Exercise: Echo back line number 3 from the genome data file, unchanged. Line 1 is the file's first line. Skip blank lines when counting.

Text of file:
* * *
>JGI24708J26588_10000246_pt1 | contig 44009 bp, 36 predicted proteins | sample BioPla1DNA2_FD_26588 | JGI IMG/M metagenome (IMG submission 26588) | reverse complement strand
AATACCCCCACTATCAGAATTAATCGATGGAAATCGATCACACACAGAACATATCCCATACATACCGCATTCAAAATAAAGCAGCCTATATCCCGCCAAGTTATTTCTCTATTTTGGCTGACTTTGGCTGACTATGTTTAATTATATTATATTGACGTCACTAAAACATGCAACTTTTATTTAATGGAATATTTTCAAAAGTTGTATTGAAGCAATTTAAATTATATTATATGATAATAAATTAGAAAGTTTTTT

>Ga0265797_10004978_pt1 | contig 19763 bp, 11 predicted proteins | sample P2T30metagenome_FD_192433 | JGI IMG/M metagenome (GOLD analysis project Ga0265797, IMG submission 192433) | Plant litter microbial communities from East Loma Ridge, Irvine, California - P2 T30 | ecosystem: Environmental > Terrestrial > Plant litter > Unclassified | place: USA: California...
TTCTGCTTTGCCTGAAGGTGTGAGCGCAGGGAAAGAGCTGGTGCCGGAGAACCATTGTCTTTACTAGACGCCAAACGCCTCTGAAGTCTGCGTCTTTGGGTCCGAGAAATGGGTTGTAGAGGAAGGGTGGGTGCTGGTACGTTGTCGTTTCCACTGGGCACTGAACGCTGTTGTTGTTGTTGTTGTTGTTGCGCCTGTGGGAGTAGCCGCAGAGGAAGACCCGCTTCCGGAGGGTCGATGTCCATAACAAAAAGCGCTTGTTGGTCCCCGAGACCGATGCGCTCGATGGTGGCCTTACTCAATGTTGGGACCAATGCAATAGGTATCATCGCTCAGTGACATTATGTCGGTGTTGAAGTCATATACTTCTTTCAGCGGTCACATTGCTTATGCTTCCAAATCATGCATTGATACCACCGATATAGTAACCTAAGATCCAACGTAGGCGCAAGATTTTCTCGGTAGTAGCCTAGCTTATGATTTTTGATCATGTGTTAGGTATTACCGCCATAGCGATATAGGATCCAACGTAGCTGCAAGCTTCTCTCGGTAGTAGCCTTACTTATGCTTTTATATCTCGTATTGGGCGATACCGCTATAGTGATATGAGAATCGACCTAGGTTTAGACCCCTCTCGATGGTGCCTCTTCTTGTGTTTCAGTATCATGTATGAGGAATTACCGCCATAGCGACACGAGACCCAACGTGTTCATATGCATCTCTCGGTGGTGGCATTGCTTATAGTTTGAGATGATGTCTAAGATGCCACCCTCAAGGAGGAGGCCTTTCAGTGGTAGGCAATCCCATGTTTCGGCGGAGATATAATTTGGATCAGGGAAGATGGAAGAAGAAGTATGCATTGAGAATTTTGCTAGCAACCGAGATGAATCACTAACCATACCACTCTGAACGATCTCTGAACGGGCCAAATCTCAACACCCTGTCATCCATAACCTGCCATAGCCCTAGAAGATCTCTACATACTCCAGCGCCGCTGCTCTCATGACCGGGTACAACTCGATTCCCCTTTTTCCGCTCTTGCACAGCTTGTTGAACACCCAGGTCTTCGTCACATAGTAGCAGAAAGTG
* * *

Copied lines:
>Ga0265797_10004978_pt1 | contig 19763 bp, 11 predicted proteins | sample P2T30metagenome_FD_192433 | JGI IMG/M metagenome (GOLD analysis project Ga0265797, IMG submission 192433) | Plant litter microbial communities from East Loma Ridge, Irvine, California - P2 T30 | ecosystem: Environmental > Terrestrial > Plant litter > Unclassified | place: USA: California...